If you're spending Thanksgiving, Chanukah, Christmas, or Kwanzaa away from your own living room, you can still make your holiday more "just like home." Rule number one: You don't have to create a holiday exactly like the one your family is accustomed to. Instead, get creative and think outside the box.
Here are some tips for celebrating the spirit of the holidays when you're away.
Rent a vacation home. A rented house or condominium is much homier than a hotel room. "Aside from the fact that you’ll have more room to spread out, you’ll have the amenities you need to make your holiday special," says Christine Karpinski, director of Owner Community for homeaway.com. "You can fill the house with the aroma of baking bread or pumpkin pie as you prepare your dish for the holiday meal, and you can cozy up by the fireplace after a long day of family celebration."
Make your vacation everyone's main present. Most of us don't need more "stuff" anyway. A really valuable holiday gift is the shared experiences your extended family will have together at a fun location, says therapist Marilyn Barnicke Belleghem, author of Questing Marilyn: In Search of My Holy Grail, Personal Growth Through Travel (Quest).
Don't bring wrapped gifts on the plane. The Transportation Security Administration (TSA) recommends carrying on and checking unwrapped gifts. TSA officials might have to unwrap gifts "due to security reasons." Instead, pack gift bags and paper tissue separately; they can lay flat in your suitcase and they are easier for most people, especially young children, to open, points out Gracey Hitchcock, editor of dolcedolce.com. An easy option: Open holiday gifts before your trip.
Call for assistance. You can arrange many special little touches if you contact your hotel concierge or vacation rental manager ahead of time. In fact, it’s a good idea to run any large-scale decorating plans past the person in charge first. For example, ask if a real Christmas tree or flaming candles are allowed on the property, suggests Nic Nelson, the owner and manager of a luxury Lake Tahoe rental home. "Many times our guests have put up a real tree in our great room, but I’ve had to take it down due to fire hazard," says Nelson, who is more than happy to provide an elegant, pre-wired artificial tree.
Annie Holcombe, a partner at Oaseas Resorts in Panama City Beach, Fla., has put wreathes in rental units and arranged for visits from Santa. One mom put in a special request at Disney: "For an Orlando vacation, I worked with the Disney florist to have an artificial tree delivered to our room Christmas Eve," says Celeste White, a mother of two from Monterey, Calif. "After the holiday, she had it shipped back home for us. We put it up every year in the kids' extra room in the house, and it’s a great reminder of a fantastic vacation."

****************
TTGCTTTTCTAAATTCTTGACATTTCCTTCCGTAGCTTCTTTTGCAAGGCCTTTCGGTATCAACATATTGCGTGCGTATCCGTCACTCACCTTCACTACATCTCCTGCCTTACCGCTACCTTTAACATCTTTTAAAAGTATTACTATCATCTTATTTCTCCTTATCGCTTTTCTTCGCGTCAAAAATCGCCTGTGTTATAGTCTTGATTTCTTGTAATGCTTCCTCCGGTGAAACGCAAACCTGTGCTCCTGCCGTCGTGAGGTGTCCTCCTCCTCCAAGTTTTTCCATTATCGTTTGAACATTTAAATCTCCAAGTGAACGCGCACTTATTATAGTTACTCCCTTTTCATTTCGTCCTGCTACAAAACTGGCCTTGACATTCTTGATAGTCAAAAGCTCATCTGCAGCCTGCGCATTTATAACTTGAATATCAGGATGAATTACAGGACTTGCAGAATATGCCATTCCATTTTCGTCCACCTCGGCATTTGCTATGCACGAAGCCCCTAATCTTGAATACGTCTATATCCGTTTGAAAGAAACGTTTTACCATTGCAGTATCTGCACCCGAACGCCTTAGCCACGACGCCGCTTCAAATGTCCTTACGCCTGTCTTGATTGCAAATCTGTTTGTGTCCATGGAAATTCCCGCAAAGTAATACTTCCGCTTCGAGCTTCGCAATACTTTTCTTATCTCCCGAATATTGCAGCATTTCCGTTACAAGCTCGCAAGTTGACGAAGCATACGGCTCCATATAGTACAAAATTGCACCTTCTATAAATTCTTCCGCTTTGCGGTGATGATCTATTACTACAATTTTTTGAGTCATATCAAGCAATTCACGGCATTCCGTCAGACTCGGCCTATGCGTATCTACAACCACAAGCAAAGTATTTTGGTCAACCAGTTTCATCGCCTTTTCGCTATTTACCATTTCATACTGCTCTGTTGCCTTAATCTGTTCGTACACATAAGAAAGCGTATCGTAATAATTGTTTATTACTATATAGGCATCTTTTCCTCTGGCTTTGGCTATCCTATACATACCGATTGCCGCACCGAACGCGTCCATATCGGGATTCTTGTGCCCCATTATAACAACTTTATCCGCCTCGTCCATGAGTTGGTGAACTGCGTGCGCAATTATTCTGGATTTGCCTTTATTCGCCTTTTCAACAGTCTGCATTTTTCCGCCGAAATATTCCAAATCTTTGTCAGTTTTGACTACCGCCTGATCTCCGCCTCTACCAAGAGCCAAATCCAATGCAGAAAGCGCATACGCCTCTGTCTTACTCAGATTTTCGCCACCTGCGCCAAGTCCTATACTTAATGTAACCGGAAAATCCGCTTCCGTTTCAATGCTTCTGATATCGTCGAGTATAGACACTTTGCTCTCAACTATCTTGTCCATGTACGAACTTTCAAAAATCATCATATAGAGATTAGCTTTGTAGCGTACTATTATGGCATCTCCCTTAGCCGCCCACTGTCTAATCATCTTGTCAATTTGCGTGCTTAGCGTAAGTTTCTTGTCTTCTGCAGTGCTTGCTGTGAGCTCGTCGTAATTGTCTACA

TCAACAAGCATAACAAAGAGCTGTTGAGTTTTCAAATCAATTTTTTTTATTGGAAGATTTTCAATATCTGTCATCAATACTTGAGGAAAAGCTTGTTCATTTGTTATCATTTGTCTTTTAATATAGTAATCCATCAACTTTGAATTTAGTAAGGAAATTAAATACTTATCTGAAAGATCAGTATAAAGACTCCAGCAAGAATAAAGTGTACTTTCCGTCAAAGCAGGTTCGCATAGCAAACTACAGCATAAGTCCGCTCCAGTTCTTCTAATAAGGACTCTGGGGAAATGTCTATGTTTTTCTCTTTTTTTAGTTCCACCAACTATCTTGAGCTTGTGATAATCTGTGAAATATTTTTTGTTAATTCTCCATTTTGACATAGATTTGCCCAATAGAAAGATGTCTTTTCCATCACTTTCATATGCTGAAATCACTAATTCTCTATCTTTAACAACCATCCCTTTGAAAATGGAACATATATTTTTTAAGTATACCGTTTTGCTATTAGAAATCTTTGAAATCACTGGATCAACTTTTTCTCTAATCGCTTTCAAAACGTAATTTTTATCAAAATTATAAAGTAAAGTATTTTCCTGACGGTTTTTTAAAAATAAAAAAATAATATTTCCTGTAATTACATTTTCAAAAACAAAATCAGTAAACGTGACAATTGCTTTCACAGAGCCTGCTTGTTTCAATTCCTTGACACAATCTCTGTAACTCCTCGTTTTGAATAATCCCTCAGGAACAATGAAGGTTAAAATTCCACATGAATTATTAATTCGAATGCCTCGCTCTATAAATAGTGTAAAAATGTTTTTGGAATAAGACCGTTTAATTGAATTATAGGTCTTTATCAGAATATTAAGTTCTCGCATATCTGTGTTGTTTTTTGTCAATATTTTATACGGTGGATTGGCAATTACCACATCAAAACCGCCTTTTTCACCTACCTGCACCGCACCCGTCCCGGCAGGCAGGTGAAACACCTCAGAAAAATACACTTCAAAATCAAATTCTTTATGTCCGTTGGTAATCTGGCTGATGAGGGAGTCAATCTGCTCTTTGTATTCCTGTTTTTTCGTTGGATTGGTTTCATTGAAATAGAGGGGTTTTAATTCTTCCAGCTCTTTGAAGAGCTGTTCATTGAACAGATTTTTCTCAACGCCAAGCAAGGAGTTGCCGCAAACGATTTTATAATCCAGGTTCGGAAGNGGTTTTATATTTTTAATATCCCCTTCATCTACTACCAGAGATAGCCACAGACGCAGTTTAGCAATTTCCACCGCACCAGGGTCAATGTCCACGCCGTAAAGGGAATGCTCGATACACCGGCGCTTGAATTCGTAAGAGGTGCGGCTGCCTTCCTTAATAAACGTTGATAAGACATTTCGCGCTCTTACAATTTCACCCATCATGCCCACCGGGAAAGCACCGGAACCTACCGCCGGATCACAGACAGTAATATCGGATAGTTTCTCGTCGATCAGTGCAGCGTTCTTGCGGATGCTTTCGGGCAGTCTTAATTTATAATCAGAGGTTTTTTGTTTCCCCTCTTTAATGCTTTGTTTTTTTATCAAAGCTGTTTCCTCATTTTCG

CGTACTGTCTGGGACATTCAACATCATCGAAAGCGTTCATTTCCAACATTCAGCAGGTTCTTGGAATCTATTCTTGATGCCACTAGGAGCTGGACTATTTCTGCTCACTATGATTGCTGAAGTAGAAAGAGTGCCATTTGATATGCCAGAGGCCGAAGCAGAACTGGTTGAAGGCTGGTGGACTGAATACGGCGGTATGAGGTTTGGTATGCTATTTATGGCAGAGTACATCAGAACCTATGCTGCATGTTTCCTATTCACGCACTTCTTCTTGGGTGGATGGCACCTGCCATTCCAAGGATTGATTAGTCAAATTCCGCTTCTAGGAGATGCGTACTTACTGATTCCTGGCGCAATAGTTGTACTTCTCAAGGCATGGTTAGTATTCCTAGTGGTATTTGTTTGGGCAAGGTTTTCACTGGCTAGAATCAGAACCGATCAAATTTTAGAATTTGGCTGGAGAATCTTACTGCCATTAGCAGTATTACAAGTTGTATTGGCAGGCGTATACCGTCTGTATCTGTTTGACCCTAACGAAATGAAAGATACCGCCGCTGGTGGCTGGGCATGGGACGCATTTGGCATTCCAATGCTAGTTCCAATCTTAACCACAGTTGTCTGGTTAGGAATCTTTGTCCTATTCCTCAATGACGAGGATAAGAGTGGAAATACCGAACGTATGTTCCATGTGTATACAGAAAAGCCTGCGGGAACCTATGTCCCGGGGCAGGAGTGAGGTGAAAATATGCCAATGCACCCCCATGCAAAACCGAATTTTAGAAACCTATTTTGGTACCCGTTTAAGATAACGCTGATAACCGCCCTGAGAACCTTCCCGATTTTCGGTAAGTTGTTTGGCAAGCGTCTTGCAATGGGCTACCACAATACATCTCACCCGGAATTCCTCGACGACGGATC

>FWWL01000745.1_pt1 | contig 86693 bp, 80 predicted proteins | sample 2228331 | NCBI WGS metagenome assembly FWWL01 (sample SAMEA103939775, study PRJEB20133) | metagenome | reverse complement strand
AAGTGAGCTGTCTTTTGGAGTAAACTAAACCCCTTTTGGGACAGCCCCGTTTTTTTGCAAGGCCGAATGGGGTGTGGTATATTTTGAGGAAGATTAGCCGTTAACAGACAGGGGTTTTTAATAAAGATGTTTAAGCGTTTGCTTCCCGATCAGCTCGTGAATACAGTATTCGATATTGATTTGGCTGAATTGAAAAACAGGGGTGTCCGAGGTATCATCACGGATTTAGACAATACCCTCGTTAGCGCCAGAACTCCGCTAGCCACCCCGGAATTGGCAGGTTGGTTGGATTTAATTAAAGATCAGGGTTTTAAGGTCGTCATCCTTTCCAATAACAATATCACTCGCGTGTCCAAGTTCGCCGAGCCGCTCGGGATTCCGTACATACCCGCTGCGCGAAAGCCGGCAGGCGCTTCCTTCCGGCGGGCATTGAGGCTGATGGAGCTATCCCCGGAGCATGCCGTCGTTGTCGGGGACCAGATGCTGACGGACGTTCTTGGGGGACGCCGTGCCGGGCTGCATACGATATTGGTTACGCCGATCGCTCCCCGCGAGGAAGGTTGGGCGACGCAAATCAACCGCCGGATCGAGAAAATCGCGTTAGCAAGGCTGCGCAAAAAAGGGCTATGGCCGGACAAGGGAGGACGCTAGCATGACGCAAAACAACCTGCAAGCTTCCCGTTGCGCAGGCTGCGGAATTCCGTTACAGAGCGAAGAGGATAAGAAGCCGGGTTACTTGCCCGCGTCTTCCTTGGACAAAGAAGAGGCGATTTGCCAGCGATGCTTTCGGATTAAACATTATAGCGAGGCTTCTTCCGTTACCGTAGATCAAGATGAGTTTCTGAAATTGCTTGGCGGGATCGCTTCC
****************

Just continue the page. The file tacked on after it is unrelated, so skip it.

Get creative with decorations. No sense hauling that heirloom Christmas tree ornament or that hand-crafted menorah or Kwanzaa bowl across the country. Instead shop at a local dollar store to find inexpensive paper wall hangings and pop-up centerpieces to make a hotel room more festive, says Karon White Gibson, R.N., an Illinois-based TV host. Better yet, look to nature to find indigenous decor: "We put up a real tree for one Florida beach vacation and decorated it with shells and other beach treasures," says Valerie Ramsey, a grandmother of eight and author of Gracefully: Looking and Being Your Best at Any Age (McGraw-Hill).
Make lists and check them twice. Make a packing list of everything you want to bring — especially those small, but important things, like menorah or Kwanzaa candles, or The Night Before Christmas book. "Confirm all meal and activity reservations before you leave town," reminds Lydia Ruth, marketing manager of New York State's Westchester County Office of Tourism.
Create new family traditions. Trying to re-create family traditions away from home can prove stressful — after all, you don't really want to pack the hard-to-find special ingredients to make Grandma’s famous stuffing. "Traveling offers an incredible opportunity to build new family memories and traditions," says Thursday Bram, author of the forthcoming Working Your Way Around the World.
How well do you get along with your grandchild and other family members? Want to know if your personalities mesh?Find out here.